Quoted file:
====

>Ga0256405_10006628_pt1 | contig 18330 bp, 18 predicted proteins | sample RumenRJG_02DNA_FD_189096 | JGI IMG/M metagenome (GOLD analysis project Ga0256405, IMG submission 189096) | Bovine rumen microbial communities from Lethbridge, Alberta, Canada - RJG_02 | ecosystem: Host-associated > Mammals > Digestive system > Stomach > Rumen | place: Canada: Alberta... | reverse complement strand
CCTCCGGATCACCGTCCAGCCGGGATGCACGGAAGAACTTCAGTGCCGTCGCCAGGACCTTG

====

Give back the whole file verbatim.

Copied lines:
>Ga0256405_10006628_pt1 | contig 18330 bp, 18 predicted proteins | sample RumenRJG_02DNA_FD_189096 | JGI IMG/M metagenome (GOLD analysis project Ga0256405, IMG submission 189096) | Bovine rumen microbial communities from Lethbridge, Alberta, Canada - RJG_02 | ecosystem: Host-associated > Mammals > Digestive system > Stomach > Rumen | place: Canada: Alberta... | reverse complement strand
CCTCCGGATCACCGTCCAGCCGGGATGCACGGAAGAACTTCAGTGCCGTCGCCAGGACCTTG